Trying to choose what helmet to wear/protect your cranium is never easy. You can just buck up and buy one of the big dogs, or play the field with dozens and dozens to pick from. Troy Lee Designs has a piece of the pie in the lid market, and this year it released the SE3 with all sorts of newfangled stuff.Design and style have always been the mantra for TLD, yet safety also plays an equal role. I like to see a lid with the newer Snell 2010 rating, which is said to absorb a wider range of impacts for a wider range of head sizes. On top of having one of the best-looking helmets in the market, TLD includes stuff you can’t see including carbon/composite shell, dual-density EPS liner and dual-density Shock Pad System. The newer liner has been designed to improve impact absorption, while the Shock Pad System is designed to offer greater low-speed impact protection as well as a greater feel. The SE3 also comes with quick-release cheek pads, just in case.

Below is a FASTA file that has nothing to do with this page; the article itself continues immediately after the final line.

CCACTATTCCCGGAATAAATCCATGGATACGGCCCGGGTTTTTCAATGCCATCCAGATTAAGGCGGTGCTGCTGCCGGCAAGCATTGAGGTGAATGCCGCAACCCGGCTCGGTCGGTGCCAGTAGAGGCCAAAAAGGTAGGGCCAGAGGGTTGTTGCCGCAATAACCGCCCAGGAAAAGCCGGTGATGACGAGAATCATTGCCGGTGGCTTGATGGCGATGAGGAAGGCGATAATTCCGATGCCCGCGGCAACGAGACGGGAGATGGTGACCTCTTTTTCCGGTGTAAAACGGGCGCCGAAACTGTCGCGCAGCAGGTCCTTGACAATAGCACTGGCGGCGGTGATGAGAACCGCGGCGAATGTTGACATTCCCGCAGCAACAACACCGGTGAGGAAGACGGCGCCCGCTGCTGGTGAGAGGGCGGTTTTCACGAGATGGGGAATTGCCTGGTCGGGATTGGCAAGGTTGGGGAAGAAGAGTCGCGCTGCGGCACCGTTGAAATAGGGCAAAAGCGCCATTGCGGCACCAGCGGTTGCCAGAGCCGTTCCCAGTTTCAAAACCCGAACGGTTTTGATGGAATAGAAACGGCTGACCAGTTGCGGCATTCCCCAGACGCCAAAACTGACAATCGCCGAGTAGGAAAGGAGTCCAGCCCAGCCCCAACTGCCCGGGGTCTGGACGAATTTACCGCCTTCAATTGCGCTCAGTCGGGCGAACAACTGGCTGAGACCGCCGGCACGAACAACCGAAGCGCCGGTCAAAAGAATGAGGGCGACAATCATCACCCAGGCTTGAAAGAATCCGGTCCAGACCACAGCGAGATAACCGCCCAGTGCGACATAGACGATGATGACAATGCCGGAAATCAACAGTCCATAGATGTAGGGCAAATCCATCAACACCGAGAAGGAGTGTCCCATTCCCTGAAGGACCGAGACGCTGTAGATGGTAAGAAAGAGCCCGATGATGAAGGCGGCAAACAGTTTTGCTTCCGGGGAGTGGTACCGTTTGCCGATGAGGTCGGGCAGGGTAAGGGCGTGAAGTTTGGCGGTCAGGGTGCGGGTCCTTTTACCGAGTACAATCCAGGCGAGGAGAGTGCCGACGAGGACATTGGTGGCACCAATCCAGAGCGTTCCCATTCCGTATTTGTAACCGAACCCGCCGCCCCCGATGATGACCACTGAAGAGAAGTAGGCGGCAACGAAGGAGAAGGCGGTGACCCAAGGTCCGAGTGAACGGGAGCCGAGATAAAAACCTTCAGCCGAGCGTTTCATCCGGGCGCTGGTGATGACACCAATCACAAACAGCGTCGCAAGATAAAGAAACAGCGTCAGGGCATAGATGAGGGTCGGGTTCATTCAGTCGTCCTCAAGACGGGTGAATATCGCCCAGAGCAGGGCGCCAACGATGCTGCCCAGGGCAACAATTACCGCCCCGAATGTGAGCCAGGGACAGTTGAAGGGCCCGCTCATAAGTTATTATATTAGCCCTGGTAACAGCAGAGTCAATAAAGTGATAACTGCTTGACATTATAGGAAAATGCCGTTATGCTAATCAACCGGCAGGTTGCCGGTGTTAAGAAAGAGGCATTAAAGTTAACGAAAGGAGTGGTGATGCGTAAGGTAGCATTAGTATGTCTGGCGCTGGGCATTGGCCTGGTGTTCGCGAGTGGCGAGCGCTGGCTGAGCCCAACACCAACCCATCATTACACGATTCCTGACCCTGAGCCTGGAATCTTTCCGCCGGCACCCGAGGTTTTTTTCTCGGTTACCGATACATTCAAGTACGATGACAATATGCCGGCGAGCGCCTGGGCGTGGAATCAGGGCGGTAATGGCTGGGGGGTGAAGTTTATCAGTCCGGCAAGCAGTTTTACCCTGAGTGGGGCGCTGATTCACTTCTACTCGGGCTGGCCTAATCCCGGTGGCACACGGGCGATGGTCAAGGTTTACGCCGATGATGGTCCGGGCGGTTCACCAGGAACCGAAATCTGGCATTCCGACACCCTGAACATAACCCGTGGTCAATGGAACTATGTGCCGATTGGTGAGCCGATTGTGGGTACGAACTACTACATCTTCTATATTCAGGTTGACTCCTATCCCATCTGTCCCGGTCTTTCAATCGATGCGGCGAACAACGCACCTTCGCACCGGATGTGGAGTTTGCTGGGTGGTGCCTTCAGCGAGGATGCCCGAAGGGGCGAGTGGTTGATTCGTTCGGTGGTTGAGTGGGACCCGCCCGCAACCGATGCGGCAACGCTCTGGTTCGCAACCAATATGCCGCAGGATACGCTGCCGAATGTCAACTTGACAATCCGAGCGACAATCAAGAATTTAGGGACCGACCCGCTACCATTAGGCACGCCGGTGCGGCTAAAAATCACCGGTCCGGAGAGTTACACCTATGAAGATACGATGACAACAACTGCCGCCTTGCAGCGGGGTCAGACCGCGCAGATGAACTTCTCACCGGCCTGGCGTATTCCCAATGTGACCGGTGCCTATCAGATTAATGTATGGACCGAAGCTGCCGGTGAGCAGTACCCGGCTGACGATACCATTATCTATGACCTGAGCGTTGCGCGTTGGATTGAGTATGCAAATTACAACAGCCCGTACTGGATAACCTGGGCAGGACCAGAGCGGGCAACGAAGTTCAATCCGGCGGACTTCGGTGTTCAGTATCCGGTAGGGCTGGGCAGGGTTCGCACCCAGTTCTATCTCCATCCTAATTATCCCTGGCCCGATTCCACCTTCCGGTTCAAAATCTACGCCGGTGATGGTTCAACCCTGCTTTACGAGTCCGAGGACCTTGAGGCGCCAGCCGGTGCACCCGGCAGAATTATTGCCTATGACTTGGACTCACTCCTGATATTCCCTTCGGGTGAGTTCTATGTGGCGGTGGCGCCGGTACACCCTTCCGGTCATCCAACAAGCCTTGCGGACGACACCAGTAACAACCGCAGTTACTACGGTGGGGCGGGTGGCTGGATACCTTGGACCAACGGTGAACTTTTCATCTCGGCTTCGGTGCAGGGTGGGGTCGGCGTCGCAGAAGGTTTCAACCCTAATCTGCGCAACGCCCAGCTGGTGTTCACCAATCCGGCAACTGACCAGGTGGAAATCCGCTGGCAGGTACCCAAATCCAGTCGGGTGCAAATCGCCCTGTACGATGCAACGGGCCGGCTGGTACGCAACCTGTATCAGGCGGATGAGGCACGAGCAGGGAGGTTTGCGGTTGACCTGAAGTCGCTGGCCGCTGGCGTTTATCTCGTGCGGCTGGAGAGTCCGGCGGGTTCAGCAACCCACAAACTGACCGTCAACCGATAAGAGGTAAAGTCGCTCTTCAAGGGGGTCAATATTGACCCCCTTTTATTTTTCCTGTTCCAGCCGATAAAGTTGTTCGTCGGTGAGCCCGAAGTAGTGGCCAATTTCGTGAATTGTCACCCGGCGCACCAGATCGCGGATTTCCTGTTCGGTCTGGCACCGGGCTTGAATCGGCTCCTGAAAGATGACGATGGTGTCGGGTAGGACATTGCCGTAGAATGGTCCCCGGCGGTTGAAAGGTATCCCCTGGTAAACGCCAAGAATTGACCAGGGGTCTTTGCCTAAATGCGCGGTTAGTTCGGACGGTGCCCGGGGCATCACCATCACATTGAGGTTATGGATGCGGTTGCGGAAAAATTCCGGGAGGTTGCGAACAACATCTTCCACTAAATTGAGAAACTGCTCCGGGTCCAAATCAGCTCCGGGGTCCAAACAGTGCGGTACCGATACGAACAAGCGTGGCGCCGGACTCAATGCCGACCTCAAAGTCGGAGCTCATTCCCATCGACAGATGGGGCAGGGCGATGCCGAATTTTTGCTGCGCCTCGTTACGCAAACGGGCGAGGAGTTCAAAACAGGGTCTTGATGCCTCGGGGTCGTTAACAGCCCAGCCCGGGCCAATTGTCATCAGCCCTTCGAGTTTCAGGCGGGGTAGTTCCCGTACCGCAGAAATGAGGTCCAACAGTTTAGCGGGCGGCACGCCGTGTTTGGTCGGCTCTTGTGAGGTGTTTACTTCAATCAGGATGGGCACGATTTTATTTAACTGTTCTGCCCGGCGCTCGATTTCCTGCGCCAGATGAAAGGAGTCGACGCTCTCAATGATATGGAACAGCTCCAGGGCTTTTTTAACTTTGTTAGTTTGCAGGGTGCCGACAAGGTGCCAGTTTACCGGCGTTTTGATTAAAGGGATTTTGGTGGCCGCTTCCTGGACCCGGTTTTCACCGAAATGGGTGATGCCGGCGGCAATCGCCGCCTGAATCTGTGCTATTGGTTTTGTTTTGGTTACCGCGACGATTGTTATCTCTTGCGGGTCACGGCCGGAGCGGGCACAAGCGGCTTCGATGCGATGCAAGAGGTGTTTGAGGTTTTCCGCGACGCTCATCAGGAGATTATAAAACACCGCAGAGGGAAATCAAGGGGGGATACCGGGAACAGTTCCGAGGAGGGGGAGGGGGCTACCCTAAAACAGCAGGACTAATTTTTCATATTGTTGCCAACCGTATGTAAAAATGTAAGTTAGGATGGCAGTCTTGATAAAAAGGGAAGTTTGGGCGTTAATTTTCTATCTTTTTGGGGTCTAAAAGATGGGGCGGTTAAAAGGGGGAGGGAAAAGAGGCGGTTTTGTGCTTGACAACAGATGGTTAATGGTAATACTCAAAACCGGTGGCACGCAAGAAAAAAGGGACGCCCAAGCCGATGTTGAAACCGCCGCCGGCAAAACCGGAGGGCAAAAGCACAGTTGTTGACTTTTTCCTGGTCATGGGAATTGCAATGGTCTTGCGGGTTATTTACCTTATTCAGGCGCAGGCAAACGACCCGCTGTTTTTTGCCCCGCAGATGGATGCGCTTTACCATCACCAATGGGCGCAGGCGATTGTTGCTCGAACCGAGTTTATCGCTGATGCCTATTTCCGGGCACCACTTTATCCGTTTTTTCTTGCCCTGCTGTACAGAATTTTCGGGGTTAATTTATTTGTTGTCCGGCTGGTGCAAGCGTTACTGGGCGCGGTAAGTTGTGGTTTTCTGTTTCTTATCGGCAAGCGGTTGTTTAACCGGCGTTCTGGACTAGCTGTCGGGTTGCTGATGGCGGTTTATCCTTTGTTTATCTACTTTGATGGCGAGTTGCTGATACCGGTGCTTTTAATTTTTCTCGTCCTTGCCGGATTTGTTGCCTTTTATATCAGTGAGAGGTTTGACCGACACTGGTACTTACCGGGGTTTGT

I have a fairly proportionate medium-sized head, and the TLD lid sizing was pretty much on the money with regard to medium. Cheek pads were sized properly for me, yet in the past I have had to order different size pads to custom fit a TLD helmet to my chipmunks. Putting the helmet on the first time didn’t offer up that new car “ahh haa” feeling at first, and it took a bit of maneuvering to get my ears and everything in the right place. I often rate a helmet fit in the first few seconds, but in this case I reserved judgment and started riding. In no time, things heated up, and fit and feel greatly improved and the SE3 became very comfy. Even after four months riding with the helmet, it still takes a quick second to get the helmet on just right and a lap to get the juices/sweat flowing before the SE3 gives me that comfy Cadillac feel.I do dig the look (very important), it offers ample airflow, comes with a helmet bag and an extra visor in case you take a small digger. I know flat black doesn’t photograph well, but I like the hot rod look and the dull finish has held up very well with no shiny spots. The eye pocket is big enough that all of the major brand goggles I tried fit easily and sealed around my ocular area.Yes, the SE3 does garner a retail cost starting at $495, which can cause a little sting, yet it is in line with other high-end helmets. I did ride with the helmet but I can’t say at this time that I fully tested it because it never hit the dirt with my head still attached, which for me is a good thing. I saw Lewis take a digger, enough to break a visor (and he was wearing the McQueen colorway), and he seems fine. The medium SE3 I tested/wore weighed in at 3 pounds 8 ounces, which is about average. Sizing ranges from XS all the way up to Shrek-sized melons at XXL. I have worn every generation TLD helmet, and they have improved each model over the years, and knowing safety is a part of their design, I find them more inviting.